The Green Machine–an oxymoron?
September 1, 2008
On the promise of “green technology” I am clearly a skeptic. Sustainable building is another matter altogether. Traditional architecture is by definition sustainable, for pre-industrial builders had only the earth’s longstanding resources to draw upon. Trees, clay, earth pigments, stone, bamboo, and various metal ores were in abundance. They are still relatively abundant and take little energy to harvest and process in comparison to “high tech” materials.
The LEED system that is all the rage in the United States is a wonderful thing, as far as it goes. Developed by engineers, it is linear and process driven. It encourages “innovation” over proven solutions, and rewards “design creativity” over common sense, pragmatic thinking. In its early stages it did not provide credits for historic preservation and had too little to say about adaptive reuse.
That is changing, thank goodness. The concept of “embodied energy” is just beginning to influence environmentalists. Certain materials and technologies consume more energy in production than others. The University of Bath has a calculator for embodied energy, and publishes charts that will help anyone assess the amount of energy that went into building any structure. You can get the information online by demonstrating your seriousness about fighting climate change.
One of the things that distinguishes the “crunchy granola” environmentalists from architects is their serious investment in earth-friendly materials, systems and techniques for everything from blowing your nose to constructing a windmill. The Whole Earth Catalogue crowd are still very much alive, and there are still many communal experiments in sustainable living that do not involve architects. One of these, in Canaan, New York, is run by my bretheren, the Quakers of New York Yearly Meeting. It is exciting and innovative, but there is no LEED architecture on the site.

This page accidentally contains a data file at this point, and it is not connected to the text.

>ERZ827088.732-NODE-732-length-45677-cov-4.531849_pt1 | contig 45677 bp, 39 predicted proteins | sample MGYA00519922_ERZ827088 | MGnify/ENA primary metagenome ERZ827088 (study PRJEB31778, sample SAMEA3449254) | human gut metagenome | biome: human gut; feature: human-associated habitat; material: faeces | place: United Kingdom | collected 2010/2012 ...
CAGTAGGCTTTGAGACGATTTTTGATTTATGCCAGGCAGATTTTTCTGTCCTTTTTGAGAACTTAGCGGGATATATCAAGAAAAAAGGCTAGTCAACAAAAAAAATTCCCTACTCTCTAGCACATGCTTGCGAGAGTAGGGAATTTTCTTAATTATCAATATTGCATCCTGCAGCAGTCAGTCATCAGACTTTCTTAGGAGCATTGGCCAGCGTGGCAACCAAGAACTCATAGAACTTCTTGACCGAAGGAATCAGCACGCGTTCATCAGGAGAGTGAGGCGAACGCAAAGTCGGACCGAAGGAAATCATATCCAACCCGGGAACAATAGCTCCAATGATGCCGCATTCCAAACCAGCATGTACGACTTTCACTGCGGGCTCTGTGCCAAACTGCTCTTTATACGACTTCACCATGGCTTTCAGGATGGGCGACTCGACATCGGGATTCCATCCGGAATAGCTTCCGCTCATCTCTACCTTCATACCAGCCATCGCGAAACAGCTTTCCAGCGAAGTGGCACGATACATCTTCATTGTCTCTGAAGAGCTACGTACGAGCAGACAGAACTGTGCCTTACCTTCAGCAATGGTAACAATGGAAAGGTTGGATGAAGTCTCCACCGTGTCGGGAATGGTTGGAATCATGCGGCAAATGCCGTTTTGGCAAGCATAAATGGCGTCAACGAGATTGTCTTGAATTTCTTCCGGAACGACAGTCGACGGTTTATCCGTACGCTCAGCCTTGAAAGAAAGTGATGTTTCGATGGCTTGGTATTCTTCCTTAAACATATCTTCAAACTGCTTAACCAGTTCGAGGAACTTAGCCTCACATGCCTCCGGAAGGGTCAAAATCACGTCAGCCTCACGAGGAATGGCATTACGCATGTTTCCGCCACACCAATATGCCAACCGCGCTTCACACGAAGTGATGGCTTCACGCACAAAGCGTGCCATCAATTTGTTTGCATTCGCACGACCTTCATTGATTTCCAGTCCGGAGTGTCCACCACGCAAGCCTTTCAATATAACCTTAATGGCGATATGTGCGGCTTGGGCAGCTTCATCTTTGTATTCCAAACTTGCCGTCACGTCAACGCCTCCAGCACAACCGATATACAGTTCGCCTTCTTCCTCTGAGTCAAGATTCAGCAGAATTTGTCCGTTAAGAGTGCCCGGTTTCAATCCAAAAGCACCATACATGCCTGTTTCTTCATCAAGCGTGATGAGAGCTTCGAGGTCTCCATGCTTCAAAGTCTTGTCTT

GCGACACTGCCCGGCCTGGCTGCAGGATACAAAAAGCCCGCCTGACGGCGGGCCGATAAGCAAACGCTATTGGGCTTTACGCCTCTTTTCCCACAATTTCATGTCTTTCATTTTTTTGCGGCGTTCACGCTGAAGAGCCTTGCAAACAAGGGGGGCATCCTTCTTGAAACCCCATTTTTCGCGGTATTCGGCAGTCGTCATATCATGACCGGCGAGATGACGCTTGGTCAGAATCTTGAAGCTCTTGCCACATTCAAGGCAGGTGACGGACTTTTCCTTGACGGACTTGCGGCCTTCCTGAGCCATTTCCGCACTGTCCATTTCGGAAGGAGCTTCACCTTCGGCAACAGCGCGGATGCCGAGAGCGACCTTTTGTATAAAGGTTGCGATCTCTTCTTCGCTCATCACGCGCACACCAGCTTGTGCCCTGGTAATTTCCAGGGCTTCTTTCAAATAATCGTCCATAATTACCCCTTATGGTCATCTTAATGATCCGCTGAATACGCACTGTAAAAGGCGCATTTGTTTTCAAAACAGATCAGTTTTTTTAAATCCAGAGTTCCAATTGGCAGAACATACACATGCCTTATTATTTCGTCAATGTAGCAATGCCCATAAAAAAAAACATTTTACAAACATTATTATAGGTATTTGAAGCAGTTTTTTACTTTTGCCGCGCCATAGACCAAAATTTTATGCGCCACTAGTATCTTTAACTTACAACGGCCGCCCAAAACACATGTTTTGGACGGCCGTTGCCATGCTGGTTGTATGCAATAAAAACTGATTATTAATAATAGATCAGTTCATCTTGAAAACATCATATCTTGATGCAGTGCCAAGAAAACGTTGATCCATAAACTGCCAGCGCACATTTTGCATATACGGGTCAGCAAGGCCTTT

The folks at the QIVP are serious about earth care. They construct their own houses using things like timbers, wattle and daub, SIP panels, rammed earth and straw. Everything looks like it belongs in the rolling hills of this part of the Hudson Valley. The families raise their children to speak truth to power, and to think independently of what most of society gives them. They grow a lot of their own food. There are university professors, economists, former Wall streeters, and a few ex-Hippies in the group. Its one of the most radically sustainable places I know about.
These are the kinds of endeavors that come to mind when I look at a typical piece of award-winning, LEED certified architecture. Most of what I see in that category leaves me nonplussed and disappointed. I’m particularly bothered about the praise given to Thom Mayne (Pritzger Laureate) and Morphosis’s CALTRANS District 7 building in Los Angeles. Like most of this architect’s work the building is an overblown, agressive monster that resembles a giant air-conditioning plant with overtones of Russian Constructivism. The architect is at war with the California sun. The south wall has a complicated, mechanized system of sunscreens and ventilators that are computer controlled and that will most likely break down irreparably within a year or two. It’s a machine made to control the environment by brute force of technology. There is nothing passive about it.
The American Institute of Architects and the Environmental Protection Agency are doling out awards for these mechanized muscle buildings right and left. As they do so, they send messages to the public and the design professions that our environmental crisis will be erased soon by the scientific and technological know-how that created the A-bomb, the Polaris submarine, and the Beijing airport. The folks a QIVP are not betting on the U.S. government or the Defense Department. They’re going it alone, and doing a lot better than CALTRANS on their energy bills.